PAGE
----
Bearings Welcomes Mark Collins, Who Understands Nothing
I am new to this space. Contrary to the usually polite tradition of such occasions, let me introduce myself with an admission: despite the titles of writer and teacher, my ignorance is both broad and deep. I thought I understood parables and metaphors and language; I understand nothing. Not that I need many reminders of my multiple failings, but there’s this little gem from a few months back:
Ahead of me, two cars were pulled over, their drivers out, leaning on half-opened doors, staring across the street. I stopped, mostly because I had to. The subject of everyone’s attention was a half-dressed man lying prone in front of a ramshackle house. He was bleeding (well, possibly: there was blood on his arm of unknown origin).
Pittsburghers tend toward friendly, but no one was helping this guy. With more curiosity than compassion, I started across.
“Careful,” said one of the drivers. “He kinda went off on the last guy who tried to help.”
“He’s not right,” said the other. “I already called 911.”
So we stood there, silent. Cars came by, slowed, stared, sped up.
This is ridiculous, I thought, so I ventured across. Suddenly the man … woke? Is that the word? … and saw the three of us staring at him. He looked at me, the closest to him. For a split second our eyes locked. We were both very, very afraid.
Then he ran into his house. Then the cops came. Then I drove away.
A man is bleeding on the side of the road. Sound familiar?
People pass by but won’t stop. Ring a bell?
Then a stranger comes along and … calls 911. Stands there. Does nothing. Well, tries to, but mostly does nothing.
I am not a biblical literalist … or so I thought. Now what? What happens when, confronted by a parable where every word comes alive, where I am cast as the protagonist, I blow my lines, miss my marks? What then?
Metaphor is a dish best served cold, preferably frozen and unmoving. Reality, on the other hand, is warm and gooey and alive and smells weird and holds up traffic. Metaphor helps us see through things, see around things; reality is a half-opened door of a still-running car, ready to leave at a moment’s notice.
Reality is awfully inconvenient. Apparently I prefer the world of words where things don’t bleed, where I don’t lock eyes with another, where I’m not afraid of my own skin, where I think I understand something instead of nothing.
The bleeding-man saga is merely one (albeit dramatic) example of many such failed interactions. I am increasingly confronted with an inability to act, to even know what to do. In the (ironic) words of Donald Rumsfeld, there are unknown unknowns—you’re unaware of what you don’t know. I realize I don’t know Mandarin; what about the countless languages I’ve never heard of, even the strange dialects of my own tribe? My mother used to communicate her deepest disappointments in silence. We’d guess at what she thought of us, never really sure. A seemingly happy-go-lucky student recently confided in me his darkest demons. I never would’ve known what went on behind those eyes, and Christ knows I should have. At moments like this, Socrates’ famous “I only know one thing: I know nothing” seems cute but useless. (It also makes me think Socrates put the clutch in my ’94 Toyota. That would explain a lot.)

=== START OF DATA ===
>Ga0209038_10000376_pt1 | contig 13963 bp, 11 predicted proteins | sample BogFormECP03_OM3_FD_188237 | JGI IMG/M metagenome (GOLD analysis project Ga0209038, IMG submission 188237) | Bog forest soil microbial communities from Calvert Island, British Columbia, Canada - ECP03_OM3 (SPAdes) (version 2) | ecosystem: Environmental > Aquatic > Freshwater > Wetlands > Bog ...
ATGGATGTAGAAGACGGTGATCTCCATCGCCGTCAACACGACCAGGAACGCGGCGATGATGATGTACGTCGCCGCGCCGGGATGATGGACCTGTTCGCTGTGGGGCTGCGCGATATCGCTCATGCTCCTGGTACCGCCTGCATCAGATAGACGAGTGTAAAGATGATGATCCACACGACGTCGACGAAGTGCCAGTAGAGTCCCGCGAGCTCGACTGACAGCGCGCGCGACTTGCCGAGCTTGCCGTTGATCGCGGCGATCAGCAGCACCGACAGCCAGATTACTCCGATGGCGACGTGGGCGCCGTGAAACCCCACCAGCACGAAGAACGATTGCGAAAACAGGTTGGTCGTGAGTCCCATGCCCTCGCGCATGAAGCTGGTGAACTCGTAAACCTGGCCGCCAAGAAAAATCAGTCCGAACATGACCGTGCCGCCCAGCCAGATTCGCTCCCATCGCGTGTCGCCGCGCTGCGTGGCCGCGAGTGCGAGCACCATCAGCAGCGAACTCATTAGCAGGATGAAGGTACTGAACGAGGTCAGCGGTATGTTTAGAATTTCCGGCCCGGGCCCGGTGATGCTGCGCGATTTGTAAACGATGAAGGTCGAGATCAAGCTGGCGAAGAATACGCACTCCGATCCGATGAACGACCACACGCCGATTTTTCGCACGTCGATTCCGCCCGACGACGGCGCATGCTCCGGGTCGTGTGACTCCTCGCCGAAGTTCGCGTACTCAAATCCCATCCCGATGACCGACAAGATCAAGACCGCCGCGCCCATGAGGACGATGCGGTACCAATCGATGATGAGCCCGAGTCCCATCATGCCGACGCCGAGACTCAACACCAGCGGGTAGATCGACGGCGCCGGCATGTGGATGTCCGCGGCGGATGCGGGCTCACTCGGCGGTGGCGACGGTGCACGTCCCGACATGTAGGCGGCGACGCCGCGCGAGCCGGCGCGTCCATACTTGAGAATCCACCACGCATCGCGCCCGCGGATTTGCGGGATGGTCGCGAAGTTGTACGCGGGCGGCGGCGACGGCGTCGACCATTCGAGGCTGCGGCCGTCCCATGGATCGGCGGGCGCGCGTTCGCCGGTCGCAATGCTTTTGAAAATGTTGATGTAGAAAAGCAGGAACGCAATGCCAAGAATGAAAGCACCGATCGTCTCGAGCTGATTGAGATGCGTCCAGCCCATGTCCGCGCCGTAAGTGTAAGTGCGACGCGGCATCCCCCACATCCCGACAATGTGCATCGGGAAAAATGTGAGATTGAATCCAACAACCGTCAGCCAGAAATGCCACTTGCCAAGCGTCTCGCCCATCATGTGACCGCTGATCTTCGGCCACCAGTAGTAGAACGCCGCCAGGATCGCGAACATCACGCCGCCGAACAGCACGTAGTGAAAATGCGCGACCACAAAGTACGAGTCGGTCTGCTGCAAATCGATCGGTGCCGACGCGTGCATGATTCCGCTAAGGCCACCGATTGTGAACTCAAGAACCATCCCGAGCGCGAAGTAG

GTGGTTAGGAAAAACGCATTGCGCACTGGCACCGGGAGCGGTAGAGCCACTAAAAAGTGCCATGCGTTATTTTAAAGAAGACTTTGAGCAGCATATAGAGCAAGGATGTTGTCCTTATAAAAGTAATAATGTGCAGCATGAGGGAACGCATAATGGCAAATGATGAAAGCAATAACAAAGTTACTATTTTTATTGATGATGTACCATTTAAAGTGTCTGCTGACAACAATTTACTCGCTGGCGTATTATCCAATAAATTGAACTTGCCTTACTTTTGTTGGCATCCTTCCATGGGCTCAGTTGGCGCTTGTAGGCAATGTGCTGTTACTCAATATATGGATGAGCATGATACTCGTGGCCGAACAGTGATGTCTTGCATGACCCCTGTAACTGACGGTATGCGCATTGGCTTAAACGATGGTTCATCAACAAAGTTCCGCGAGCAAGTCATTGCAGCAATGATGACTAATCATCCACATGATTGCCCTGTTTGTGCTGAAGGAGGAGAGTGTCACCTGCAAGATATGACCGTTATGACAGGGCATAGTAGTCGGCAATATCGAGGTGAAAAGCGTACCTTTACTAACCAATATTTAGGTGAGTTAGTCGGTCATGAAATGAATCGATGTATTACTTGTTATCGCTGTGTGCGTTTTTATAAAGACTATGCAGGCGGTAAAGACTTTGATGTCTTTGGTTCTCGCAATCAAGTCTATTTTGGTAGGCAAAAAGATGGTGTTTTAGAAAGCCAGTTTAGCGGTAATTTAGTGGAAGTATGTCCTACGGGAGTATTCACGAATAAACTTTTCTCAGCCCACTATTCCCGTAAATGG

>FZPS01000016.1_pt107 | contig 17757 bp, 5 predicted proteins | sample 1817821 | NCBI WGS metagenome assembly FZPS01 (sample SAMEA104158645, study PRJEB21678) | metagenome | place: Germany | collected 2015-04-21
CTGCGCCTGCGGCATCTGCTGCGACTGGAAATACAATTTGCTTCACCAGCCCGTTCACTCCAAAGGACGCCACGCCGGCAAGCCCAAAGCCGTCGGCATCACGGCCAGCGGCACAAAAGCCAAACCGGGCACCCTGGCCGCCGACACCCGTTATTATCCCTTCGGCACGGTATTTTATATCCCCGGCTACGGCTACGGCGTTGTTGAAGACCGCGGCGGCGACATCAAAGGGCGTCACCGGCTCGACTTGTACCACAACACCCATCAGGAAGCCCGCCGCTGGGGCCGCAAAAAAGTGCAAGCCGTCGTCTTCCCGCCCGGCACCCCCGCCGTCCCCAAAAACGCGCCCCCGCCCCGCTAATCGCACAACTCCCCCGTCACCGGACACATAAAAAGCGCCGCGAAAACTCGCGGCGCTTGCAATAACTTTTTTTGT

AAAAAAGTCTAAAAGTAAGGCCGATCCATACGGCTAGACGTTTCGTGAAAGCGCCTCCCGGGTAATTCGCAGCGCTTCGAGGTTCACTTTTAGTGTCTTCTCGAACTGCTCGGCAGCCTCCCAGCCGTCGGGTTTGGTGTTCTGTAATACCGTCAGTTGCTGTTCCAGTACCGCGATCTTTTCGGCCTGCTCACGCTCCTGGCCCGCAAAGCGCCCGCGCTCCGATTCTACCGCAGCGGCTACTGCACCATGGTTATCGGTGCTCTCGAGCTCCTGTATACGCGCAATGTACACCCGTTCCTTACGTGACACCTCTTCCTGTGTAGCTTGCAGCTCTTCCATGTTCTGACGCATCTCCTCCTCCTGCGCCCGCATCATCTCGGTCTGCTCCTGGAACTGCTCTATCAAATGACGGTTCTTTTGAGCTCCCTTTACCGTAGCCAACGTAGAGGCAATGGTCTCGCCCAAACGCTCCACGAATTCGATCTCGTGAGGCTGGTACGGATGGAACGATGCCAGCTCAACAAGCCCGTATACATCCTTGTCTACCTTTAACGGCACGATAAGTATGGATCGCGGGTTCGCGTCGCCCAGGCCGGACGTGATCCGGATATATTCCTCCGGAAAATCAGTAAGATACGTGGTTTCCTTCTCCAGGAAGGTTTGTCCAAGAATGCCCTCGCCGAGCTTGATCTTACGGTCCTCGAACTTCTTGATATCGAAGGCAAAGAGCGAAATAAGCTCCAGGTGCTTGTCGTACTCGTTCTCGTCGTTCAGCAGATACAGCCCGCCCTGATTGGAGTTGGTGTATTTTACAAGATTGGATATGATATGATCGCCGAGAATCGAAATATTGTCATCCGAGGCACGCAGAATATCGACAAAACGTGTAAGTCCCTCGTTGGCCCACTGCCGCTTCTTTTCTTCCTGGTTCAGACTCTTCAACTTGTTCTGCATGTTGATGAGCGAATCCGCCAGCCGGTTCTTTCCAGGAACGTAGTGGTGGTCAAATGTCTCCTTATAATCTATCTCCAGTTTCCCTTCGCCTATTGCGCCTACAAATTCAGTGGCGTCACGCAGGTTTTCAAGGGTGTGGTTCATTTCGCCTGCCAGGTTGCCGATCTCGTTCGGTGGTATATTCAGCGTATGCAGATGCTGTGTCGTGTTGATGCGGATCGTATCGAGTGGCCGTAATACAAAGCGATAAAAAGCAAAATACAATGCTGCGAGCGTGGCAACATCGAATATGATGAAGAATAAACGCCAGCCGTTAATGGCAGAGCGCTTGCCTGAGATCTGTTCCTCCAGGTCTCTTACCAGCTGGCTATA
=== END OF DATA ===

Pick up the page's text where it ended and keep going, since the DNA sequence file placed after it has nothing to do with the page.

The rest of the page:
Maybe the peace that passeth all understanding is just that. Nouns, verbs, objects fall away … we’re left without pronouns, without possessions, prepossessions—just us in our ignorance, in our struggle.
As a writer, I am thrilled by the power and economy of the two-word sentence: Work hard. Dream big. Be yourself. Forgive others. Move on. But my faith deserves an object to balance this crucial noun-verb duet, popular on billboards and bumper stickers: Jesus Saves.
Jesus saves whom? When? From what?
Maybe from sin. Maybe from earthly desires. Maybe I don’t care because right now I need Jesus to save me from me. From my presumptions. From having to name everything, answer everything, know anything.
And that’s grace, I think, both broad and deep. While I am a vessel of undeserved grace, that vessel is in a perpetual state of leak, a rusty bucket, a sieve. I have been given untold lessons—revealed to us through prophets and sages—and then I was given the chance to act, and I did not. I was a witness to parable, then witness to my own leaden feet.
I failed at being the Good Samaritan, and I need to live with that. But “the fullness of time” is long indeed, and I will be given that chance again. Miraculously, the rusty bucket will emerge from its ancient well astonishingly intact, full of grace, and in my sudden wisdom I will do The Right Thing. I know, because I have at times done The Right Thing—buoyant, alive, true witness, present tense. Maybe I’ve been saved this time in preparation for larger missions ahead, ones which require faith and grace and …
… and maybe that’s what hope is, too: broad and deep and awkwardly present tense. We know we’re but players in a constant, sloppy rehearsal, holding onto the divine promise of tomorrow’s better selves.